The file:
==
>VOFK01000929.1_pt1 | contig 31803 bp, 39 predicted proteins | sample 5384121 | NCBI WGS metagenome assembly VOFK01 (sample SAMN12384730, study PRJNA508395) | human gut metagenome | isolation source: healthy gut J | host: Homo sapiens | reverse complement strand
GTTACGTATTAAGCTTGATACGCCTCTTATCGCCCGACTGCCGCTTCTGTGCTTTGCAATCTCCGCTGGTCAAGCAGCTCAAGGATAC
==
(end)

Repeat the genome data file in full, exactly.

>VOFK01000929.1_pt1 | contig 31803 bp, 39 predicted proteins | sample 5384121 | NCBI WGS metagenome assembly VOFK01 (sample SAMN12384730, study PRJNA508395) | human gut metagenome | isolation source: healthy gut J | host: Homo sapiens | reverse complement strand
GTTACGTATTAAGCTTGATACGCCTCTTATCGCCCGACTGCCGCTTCTGTGCTTTGCAATCTCCGCTGGTCAAGCAGCTCAAGGATAC